Getaways to Haifa and Akko

Israel offers some great tourist spots, and they’re all pretty easy to get to being that that country is the size of New Jersey. We have just five weeks left here and we’ve checked off most of the big ones: The desert in the south, the Red Sea, the Sea of Galilee, many jaunts to nearby hipster/ocean-vibey Tel Aviv, and the towns of Haifa and Akko, both on the Mediterranean a few hours north of Tel Aviv.

We visited Haifa in 2016, shortly after we arrived to our post in Jerusalem. We were excited to visit after reading this New York Times article which paints Haifa as a liberal gay-friendly oasis where Jews and Arabs co-exists, but I can’t say we found that side of the city. One problem with weekend road trips here is we tend to roll into a town on Saturday – Shabbat – and we want to be dazzled and instead we’re met with shuttered shops and empty streets. This was sort of the case with our Haifa trip. We checked in to our centrally-located hotel, Templers Boutique Hotel, and walked through rather drab-looking streets and an industrial port for a while until we found reprieve from of the muggy heat in Libira, which means beer in Hebrew. Libira has a cool vibe, tangy pickles, and some decent house-brewed beers, but Israeli beers, while refreshing, tend to be short on complexity and flavor. We had dinner at a Lebanese place called Ein el Wadi which serves up a decadently cheesy homemade kanefeh (a classic Arab dessert). I’d like to say we explored some Haifa night life, but alas, we ate ourselves silly, went back to our hotel, and watched the summer Olympics in Hebrew.





The most visually stunning part of Haifa is the perfectly-manicured Ba’hai Gardens, which stretch vertically on one side of Mount Carmel. The Gardens are a holy site for followers of the Ba’hai religion (which originated in Iran in the 19th century).  On a Sunday afternoon, we took an English-language tour of the tiered gardens, which are just as stunning up close, but I found all that manicured “stay off the lawn!” perfection a little unsettling and it was strange there weren’t any Ba’hai people in sight.





A year later, we did a two-night trip further north, to Akko, which was quite fun, but you really only need a night in Akko. My photos of this trip seemed to have disappeared, but let me paint you a word picture: Akko (which you might call Acre if you’re Israeli) is a beautiful stone port town with a small but picturesque old city. We stayed at a cool AirBnb with a bathtub in living room. But if you want a more elegant overnight option, you should stay at the Efendi Hotel, which is just plain gorgeous. (Even if you don’t stay there, go have a glass of wine on the roof at sunset). If you’re a foodie, you have probably heard of Israeli’s most famed restaurant, Uri Buri, which is located in Akko. It specializes in fish, but even if you’re a vegetarian like me, it’s worth the trip (I have Jerusalem friends who once drove the nearly three hours to eat there, and then drove three hours home). The tasting menu is incredible – fresh, creative, and totally unpretentious. We liked it so much, that we went back on the second night.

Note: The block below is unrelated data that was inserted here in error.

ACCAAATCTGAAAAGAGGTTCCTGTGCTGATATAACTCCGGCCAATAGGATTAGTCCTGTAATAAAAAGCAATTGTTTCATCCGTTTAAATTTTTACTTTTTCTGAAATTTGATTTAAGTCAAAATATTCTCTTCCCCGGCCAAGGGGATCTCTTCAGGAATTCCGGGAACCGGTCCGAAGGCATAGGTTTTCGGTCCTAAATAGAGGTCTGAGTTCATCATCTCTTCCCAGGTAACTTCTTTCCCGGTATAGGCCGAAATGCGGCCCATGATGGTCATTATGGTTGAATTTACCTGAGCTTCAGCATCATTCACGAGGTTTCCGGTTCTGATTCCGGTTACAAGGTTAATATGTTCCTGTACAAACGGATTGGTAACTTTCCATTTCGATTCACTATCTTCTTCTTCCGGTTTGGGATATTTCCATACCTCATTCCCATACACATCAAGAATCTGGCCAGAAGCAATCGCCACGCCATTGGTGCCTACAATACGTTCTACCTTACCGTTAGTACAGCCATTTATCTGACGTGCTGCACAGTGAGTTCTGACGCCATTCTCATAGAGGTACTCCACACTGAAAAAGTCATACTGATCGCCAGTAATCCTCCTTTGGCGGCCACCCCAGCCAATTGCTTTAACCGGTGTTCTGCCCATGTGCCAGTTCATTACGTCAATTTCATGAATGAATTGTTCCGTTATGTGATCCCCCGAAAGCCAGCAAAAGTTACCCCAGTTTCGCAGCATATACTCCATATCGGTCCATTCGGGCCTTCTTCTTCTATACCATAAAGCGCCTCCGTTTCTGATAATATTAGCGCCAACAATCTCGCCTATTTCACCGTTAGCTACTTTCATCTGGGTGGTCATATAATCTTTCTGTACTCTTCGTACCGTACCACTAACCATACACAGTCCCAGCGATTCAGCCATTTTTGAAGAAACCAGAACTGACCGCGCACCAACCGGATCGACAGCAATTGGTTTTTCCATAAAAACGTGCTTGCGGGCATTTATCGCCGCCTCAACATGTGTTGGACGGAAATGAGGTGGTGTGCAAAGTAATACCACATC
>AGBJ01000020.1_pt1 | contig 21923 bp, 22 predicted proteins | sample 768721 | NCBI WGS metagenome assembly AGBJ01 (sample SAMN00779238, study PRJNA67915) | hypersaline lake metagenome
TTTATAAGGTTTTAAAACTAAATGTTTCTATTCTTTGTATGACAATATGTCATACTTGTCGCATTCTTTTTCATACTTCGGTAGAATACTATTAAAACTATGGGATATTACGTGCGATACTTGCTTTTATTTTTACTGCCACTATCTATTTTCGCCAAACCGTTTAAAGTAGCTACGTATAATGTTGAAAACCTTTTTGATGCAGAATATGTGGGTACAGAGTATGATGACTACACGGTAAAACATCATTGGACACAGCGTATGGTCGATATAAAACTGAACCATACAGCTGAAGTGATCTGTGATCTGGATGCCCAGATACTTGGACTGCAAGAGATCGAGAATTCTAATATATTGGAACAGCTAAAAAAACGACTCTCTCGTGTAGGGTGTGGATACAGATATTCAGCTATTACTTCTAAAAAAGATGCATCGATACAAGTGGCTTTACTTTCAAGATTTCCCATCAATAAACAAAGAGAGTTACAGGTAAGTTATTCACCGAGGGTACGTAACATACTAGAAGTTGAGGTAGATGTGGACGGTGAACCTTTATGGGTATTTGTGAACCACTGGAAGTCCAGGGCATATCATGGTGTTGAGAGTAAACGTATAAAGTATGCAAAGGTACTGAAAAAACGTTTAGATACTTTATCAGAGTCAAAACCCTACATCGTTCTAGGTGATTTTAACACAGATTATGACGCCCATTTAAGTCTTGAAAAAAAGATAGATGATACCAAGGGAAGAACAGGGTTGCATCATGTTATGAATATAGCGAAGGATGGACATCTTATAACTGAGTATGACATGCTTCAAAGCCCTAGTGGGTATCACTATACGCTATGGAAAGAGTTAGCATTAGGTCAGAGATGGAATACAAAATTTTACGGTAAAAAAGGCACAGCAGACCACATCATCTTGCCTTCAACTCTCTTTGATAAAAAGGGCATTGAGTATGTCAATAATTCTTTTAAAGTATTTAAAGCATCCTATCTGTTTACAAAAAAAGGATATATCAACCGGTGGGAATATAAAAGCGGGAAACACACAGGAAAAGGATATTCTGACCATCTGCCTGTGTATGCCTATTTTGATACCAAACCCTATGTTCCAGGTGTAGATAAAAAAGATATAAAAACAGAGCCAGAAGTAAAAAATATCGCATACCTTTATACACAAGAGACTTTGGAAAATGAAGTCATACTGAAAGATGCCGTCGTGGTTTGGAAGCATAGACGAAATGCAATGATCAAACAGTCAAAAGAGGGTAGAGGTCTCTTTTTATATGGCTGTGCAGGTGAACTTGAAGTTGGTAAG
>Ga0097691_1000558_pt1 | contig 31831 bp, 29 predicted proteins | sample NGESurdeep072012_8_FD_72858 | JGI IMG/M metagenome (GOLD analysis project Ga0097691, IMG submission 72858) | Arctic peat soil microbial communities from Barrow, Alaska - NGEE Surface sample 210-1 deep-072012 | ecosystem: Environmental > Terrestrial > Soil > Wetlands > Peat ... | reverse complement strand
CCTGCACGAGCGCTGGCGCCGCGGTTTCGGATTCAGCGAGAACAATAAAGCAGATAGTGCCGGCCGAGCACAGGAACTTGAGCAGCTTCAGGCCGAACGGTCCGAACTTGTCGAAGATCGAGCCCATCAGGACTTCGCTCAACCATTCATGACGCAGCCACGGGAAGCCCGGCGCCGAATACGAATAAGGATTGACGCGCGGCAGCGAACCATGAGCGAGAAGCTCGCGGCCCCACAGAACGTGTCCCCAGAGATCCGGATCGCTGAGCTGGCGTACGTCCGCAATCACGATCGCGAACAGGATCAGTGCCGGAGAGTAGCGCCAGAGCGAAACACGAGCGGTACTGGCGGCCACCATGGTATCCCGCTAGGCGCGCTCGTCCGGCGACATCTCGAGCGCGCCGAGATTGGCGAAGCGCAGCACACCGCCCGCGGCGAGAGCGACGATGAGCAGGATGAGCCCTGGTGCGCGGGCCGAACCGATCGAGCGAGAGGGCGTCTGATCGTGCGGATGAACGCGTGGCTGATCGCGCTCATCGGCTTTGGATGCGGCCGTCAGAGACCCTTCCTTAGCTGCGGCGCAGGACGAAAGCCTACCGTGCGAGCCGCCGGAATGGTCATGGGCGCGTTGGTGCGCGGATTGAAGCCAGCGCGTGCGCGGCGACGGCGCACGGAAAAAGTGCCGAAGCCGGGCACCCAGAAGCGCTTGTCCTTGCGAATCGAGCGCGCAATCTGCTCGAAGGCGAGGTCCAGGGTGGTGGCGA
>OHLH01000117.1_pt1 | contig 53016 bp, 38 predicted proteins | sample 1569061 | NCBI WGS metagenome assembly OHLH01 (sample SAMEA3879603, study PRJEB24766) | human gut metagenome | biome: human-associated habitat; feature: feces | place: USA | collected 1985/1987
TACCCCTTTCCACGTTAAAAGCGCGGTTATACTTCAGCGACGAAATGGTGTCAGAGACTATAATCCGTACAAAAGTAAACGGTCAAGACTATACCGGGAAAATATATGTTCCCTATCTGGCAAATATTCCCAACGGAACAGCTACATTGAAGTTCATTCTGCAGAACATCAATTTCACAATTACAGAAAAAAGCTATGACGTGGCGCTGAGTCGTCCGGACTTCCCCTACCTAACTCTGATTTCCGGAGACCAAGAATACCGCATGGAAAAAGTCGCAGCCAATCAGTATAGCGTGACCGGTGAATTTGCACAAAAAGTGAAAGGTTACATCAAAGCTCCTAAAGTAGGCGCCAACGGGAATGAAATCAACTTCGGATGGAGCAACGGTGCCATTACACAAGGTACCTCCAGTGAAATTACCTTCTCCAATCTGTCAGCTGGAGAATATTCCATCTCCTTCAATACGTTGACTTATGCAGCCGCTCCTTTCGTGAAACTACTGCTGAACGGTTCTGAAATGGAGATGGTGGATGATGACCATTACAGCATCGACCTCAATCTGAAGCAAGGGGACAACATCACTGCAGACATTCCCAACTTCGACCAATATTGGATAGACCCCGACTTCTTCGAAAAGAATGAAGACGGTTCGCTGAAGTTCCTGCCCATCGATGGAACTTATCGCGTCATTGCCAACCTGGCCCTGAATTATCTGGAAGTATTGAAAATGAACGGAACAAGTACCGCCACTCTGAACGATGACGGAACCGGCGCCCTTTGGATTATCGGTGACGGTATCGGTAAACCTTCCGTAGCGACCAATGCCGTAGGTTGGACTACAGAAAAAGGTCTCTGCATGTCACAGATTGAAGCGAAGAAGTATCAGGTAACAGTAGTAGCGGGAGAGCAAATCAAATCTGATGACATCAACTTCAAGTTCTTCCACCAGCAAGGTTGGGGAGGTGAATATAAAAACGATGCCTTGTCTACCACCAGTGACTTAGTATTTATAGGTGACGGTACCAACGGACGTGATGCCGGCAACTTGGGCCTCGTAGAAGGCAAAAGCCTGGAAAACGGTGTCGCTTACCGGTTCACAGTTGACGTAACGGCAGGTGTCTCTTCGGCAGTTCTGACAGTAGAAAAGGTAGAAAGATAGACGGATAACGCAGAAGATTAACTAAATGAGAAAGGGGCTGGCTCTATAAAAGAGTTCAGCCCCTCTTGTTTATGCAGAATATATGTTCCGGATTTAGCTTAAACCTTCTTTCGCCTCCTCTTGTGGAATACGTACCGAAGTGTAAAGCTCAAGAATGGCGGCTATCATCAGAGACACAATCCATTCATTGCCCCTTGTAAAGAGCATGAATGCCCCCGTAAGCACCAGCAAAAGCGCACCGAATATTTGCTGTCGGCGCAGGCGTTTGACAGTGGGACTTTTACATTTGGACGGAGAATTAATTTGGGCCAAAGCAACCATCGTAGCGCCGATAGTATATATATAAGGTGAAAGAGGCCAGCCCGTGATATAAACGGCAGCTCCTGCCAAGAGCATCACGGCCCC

Uri Jeremias. Photo from

Tourist to Akko rave that Abu Said whips up the best hummus in town, but it was closed the weekend we were there, so we settled for Hummus Issa, situated right in a pretty plaza, and it was tasty.


Akko is home to an impressive Crusader fortress, Templar tunnels, and an old bathhouse.  You can put on some headphones, follow the numbers, and be transported-ish back to the Roman times. Truth be told, the super interactive, actors-recreating-history trend at some of Israel’s tourist sites sort of grates on me, but I’m sure it makes these sites more family-friendly.



IMG_5498Speaking of interactive family-friendly-ness, if you’re driving from Jerusalem or Tel Aviv to Haifa and/or Akko, I’d recommend a stop Caesarea, which is midway between Tel Aviv and Haifa. Caesarea was built by Herod the Great during the time of Christ and was once a bustling port city where the Romans shipped in all sorts of goods. Today, it’s a national park with lots of Roman ruins, including an aquaduct, a chariot racetrack, and a theater. Oh and a hologram Pontius Pilate telling you his story.


To scratching off those end-of-tour bucket list items,

Em in Jerusalem

*Featured photo from Israel Advantage Tours. 

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